A framework for assessing global imbalances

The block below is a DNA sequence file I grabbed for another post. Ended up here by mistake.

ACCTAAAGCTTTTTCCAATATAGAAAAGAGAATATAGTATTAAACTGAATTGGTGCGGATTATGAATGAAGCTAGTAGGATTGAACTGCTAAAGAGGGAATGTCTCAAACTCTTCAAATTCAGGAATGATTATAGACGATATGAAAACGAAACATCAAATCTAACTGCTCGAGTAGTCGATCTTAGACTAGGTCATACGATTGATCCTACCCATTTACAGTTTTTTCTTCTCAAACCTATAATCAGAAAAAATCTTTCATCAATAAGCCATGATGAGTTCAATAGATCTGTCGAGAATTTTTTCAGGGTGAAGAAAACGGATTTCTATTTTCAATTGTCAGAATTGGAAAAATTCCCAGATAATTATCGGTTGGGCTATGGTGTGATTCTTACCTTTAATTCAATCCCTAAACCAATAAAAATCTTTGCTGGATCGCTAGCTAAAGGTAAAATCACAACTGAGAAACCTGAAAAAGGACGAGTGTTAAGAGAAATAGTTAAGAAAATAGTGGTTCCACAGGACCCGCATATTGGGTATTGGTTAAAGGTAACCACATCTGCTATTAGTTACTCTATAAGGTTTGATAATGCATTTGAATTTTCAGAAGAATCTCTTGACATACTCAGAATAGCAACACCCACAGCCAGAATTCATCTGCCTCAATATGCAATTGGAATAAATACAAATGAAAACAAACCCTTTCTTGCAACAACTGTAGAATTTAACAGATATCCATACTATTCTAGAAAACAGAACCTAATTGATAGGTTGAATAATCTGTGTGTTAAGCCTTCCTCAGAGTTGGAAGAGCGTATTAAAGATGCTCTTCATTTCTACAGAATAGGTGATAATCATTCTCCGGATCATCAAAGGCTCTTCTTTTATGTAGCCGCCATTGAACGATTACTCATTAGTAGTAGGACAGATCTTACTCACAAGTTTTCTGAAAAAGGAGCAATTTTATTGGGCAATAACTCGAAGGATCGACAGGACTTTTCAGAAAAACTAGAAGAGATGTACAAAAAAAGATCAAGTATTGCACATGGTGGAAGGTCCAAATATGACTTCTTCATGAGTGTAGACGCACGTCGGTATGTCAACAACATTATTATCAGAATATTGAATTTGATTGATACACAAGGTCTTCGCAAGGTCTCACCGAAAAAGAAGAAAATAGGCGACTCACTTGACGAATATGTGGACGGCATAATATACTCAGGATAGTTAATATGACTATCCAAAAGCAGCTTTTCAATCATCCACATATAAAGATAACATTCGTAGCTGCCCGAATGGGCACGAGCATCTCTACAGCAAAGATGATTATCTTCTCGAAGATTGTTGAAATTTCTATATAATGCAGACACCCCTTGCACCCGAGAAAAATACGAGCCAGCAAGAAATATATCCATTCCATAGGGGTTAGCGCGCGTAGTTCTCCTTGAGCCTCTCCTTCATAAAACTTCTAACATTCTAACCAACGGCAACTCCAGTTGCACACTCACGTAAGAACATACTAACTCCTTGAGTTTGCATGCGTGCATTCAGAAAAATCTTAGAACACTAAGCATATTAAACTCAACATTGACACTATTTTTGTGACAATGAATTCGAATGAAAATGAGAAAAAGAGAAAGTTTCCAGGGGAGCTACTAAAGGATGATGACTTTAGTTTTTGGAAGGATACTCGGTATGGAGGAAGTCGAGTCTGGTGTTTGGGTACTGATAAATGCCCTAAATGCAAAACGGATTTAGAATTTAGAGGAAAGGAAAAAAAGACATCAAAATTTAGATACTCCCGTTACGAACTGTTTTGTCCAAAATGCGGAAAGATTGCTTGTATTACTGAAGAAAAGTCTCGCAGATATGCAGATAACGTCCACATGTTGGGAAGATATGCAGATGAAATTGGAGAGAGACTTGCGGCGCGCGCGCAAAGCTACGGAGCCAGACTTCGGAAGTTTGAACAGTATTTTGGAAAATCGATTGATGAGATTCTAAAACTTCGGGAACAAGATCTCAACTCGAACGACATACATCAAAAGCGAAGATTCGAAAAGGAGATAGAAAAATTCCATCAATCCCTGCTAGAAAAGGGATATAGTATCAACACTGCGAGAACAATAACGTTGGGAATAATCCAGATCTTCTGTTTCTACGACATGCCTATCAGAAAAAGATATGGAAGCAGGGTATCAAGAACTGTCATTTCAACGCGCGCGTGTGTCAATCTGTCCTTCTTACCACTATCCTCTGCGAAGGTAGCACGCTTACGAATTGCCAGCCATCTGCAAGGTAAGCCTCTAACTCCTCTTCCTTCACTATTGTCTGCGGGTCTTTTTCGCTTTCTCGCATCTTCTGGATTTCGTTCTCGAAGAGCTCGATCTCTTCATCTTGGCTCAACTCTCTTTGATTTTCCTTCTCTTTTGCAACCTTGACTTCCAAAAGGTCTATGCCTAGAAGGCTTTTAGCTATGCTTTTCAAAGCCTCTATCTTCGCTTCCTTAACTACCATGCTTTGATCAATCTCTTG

In this paper, we take a systematic look at global imbalances. First, we provide a definition of the phenomenon, and relate global imbalances to widening external positions of systemically important economies that reflect distortions or entail risks for the global economy. Second, we provide an operational content to this definition by measuring trends in external imbalances over the past decade and putting these in a historical perspective. We argue that three main features set today’s situation apart from past episodes of growing external imbalances - (i) the emergence of new players, in particular emerging market economies such as China and India, which are quickly catching up with the advanced economies; (ii) an unprecedented wave of financial globalisation, with more integrated global financial markets and increasing opportunities for international portfolio diversification, also characterised by considerable asymmetries in the level of market completeness across countries; and (iii) the favourable global macroeconomic and financial environment, with record high global growth rates in recent years, low financial market volatility and easy global financing conditions over a long time period of time, running at least until the summer of 2007. Finally, we provide an analytical overview of the fundamental causes and drivers of global imbalances. The central argument is that the increase in imbalances has been driven by a unique combination of structural and cyclical determinants. JEL Classification: F2, F32, F33, F41.
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